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Trump put himself in new legal jeopardy with dubious claim Suleimani posed an ‘imminent threat’: law experts

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According to a compilation of legal opinions pulled together by Business Insider, President Donald Trump may have opened himself up to more legal problems — including another article of impeachment — as his claim that Iranian military leader Qassem Suleimani was an “imminent threat” to the US and its overseas properties have fallen apart.

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Following a weekend where Defense Secretary Mark Esper appeared on the cable talk shows and attempted to defend the president’s claim that multiple embassies were threatened, the administration’s claims of threats have fallen apart.

With lawmakers on both sides of the aisle who were briefed on the intelligence questioning the thinness of the information shared — and new reports noting that the supposed embassies were never warned — the president’s surprise drone-killing of the popular Iranian leader is facing new scrutiny.

“Trump and key administration officials had for days argued that the president’s decision to assassinate Soleimani by drone strike earlier in January were justified because he posed an ‘imminent threat’ to US forces in the Middle East. But when pressed on the details, they were less than convincing,” Business Insider reports before asking, “So why bother making the argument that Soleimani posed an imminent threat, if it never really mattered all along?”

“The answer, legal experts say, is that it puts the Trump administration on stronger legal ground as it faces scrutiny for bypassing Congress to order the killing,” the report continues.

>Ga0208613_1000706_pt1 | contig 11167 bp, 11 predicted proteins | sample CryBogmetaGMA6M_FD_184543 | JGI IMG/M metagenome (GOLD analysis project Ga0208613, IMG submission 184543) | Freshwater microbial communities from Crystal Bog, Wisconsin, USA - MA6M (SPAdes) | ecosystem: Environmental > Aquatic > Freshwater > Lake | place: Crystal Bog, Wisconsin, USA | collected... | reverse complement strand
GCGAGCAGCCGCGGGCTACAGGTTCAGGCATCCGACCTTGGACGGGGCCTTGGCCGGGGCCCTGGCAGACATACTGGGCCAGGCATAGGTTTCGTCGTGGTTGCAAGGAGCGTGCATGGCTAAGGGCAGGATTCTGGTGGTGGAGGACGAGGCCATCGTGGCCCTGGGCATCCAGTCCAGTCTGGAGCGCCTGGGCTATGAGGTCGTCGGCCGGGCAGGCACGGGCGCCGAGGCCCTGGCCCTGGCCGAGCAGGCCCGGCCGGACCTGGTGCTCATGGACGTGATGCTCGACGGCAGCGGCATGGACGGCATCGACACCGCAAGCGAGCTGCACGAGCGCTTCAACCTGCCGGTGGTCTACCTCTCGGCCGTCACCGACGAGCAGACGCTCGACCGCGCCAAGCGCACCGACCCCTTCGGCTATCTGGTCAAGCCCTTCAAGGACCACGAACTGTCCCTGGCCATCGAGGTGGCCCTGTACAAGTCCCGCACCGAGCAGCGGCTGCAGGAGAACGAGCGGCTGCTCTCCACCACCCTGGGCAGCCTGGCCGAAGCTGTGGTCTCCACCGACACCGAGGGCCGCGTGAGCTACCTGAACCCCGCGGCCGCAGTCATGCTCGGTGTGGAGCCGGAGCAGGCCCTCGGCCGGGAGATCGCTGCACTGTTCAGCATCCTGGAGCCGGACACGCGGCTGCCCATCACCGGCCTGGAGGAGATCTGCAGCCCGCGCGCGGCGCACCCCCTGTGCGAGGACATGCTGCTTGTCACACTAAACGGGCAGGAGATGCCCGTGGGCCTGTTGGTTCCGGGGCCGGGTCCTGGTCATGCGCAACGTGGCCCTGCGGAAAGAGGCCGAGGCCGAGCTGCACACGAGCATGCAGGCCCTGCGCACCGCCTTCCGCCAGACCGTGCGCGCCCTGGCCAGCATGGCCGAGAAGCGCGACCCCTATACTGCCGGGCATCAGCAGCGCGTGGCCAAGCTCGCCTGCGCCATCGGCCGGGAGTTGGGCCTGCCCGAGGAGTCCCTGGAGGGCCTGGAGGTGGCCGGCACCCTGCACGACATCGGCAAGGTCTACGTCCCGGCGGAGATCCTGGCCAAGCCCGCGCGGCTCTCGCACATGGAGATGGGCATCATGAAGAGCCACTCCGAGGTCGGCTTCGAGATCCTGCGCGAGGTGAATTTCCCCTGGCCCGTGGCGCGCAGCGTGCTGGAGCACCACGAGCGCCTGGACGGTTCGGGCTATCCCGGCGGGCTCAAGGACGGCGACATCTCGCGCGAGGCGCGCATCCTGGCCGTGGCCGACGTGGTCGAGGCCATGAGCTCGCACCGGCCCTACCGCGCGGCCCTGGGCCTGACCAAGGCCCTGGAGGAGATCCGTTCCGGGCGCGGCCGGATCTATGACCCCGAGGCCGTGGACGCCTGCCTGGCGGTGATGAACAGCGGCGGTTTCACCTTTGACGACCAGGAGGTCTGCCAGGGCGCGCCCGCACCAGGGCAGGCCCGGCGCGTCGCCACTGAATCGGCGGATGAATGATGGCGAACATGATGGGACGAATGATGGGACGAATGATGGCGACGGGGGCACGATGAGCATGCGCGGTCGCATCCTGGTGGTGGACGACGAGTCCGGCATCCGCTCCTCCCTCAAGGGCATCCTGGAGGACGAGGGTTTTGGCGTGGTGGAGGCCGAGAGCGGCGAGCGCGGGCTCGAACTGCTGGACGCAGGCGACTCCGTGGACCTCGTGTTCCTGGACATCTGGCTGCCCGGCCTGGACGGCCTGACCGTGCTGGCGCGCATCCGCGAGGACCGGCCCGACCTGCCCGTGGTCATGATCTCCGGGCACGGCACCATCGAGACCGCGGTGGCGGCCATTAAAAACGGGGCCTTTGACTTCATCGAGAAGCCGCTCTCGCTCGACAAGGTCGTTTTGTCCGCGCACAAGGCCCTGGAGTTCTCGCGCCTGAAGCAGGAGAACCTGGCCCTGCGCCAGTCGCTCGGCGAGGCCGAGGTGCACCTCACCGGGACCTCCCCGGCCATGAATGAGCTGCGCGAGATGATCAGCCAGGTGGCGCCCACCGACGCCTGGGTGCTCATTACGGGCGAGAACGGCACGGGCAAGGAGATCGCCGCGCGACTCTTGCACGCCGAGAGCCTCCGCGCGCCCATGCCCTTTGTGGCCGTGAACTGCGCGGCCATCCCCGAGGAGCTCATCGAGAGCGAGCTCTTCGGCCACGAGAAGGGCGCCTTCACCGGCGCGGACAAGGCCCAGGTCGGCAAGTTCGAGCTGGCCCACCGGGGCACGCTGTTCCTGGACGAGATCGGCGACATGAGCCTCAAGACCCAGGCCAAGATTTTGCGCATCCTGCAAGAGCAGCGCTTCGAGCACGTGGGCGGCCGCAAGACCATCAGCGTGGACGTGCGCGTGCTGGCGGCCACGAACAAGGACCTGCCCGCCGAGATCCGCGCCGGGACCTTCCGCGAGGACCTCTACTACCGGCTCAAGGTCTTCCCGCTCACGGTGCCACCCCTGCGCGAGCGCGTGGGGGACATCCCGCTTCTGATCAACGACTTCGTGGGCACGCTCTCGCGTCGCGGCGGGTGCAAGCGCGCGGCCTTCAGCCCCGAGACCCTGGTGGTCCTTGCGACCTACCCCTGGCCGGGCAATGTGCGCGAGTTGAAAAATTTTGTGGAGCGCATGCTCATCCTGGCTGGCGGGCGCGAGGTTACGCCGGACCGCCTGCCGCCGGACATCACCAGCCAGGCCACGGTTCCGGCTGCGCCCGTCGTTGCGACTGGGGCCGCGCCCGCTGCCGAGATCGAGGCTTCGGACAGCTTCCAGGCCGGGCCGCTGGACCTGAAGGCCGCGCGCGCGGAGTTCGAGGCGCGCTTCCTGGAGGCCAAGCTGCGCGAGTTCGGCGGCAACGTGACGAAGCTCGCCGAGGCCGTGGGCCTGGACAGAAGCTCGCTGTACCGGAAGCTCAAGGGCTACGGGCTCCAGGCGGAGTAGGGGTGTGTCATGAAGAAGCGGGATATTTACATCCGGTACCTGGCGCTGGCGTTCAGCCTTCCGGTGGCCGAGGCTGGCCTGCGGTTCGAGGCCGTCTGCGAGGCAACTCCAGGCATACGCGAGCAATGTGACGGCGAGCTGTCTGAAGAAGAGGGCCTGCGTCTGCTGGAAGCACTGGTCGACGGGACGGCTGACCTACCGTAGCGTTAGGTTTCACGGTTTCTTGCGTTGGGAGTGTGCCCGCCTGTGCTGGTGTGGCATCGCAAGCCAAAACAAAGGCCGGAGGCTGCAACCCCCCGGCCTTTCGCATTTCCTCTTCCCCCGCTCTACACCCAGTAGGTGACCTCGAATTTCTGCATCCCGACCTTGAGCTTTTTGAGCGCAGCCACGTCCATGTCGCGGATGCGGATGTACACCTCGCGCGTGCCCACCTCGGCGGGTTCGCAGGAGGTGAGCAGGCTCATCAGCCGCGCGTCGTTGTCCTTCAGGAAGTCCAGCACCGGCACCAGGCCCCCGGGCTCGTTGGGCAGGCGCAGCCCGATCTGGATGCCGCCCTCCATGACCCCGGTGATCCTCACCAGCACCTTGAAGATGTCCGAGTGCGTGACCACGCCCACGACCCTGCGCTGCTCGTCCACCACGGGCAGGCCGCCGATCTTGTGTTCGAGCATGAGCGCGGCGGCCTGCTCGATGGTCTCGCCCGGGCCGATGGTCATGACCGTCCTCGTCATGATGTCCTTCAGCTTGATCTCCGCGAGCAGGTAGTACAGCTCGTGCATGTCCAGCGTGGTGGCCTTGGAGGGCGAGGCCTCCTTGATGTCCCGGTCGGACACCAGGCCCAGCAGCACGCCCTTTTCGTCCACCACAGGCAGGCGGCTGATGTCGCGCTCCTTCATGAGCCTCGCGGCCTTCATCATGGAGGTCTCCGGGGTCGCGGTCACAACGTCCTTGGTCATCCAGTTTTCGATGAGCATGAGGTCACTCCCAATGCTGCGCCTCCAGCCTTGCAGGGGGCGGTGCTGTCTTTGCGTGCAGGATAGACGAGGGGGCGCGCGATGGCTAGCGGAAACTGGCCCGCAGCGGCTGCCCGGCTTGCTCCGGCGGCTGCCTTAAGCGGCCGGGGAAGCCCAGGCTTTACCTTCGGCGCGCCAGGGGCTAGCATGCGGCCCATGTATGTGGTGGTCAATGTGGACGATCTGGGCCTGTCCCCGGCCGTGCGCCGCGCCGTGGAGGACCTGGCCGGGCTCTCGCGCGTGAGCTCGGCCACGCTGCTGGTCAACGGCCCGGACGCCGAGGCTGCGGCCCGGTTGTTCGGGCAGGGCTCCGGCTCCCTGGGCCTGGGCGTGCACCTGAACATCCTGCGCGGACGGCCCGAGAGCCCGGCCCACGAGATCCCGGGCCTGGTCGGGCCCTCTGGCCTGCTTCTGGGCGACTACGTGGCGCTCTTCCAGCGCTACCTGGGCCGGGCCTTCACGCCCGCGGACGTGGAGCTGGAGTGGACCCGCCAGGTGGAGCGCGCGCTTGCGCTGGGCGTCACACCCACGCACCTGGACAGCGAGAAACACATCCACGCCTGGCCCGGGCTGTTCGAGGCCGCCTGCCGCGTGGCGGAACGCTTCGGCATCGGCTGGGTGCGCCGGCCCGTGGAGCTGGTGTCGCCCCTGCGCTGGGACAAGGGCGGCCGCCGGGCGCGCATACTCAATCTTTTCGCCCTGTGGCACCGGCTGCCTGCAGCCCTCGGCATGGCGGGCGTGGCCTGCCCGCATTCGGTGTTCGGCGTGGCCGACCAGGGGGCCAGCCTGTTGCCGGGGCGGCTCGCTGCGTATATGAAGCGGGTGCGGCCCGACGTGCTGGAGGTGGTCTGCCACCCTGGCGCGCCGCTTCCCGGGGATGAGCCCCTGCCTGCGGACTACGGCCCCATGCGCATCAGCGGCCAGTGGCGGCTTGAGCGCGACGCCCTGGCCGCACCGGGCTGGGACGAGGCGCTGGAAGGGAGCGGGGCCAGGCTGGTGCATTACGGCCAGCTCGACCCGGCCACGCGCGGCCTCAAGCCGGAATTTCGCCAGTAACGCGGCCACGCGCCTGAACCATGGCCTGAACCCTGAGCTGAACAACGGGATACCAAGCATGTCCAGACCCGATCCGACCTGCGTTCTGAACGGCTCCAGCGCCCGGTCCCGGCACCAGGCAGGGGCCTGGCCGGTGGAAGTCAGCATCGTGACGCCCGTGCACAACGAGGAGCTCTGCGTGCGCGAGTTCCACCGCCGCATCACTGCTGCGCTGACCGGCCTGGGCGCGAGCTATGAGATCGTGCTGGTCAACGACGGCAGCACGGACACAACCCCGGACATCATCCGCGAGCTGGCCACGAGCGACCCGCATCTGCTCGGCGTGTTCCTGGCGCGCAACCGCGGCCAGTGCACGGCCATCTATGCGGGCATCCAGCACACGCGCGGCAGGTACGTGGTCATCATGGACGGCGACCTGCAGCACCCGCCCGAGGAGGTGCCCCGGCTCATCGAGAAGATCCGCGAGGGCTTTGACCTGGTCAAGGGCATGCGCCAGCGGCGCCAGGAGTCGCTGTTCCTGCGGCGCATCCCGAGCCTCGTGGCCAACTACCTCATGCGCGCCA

According to Oona Hathaway, a professor of international law at Yale law school, “The only legal route Trump could take to get round the requirement for congressional and UN Security Council approval for the military action would be to show that it was taken in self defense.”

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 “In both cases, the exception is narrow,” she wrote for The Atlantic. “The threat must be so extreme and imminent that it would be unreasonable to seek the necessary approvals before taking action to defend the country.”

According to Gary Solis, a retired West Point professor of law, “There are norms of international behavior that allow us to identify, apprehend, and try terrorists. We can’t have a civilized world if we don’t follow the law.”

“He notes that the war on terror is a never-ending fight but not a technical war as defined by law. To justify the killing under the AUMF then there would have had to be a specific ‘imminent threat’ rather than a general sense that Soleimani is a bad guy who doesn’t like Americans. And, most notably, Soleimani was also a general in the Iranian army, which means he can’t necessarily be dealt with like non-state actors,” he told Quartz.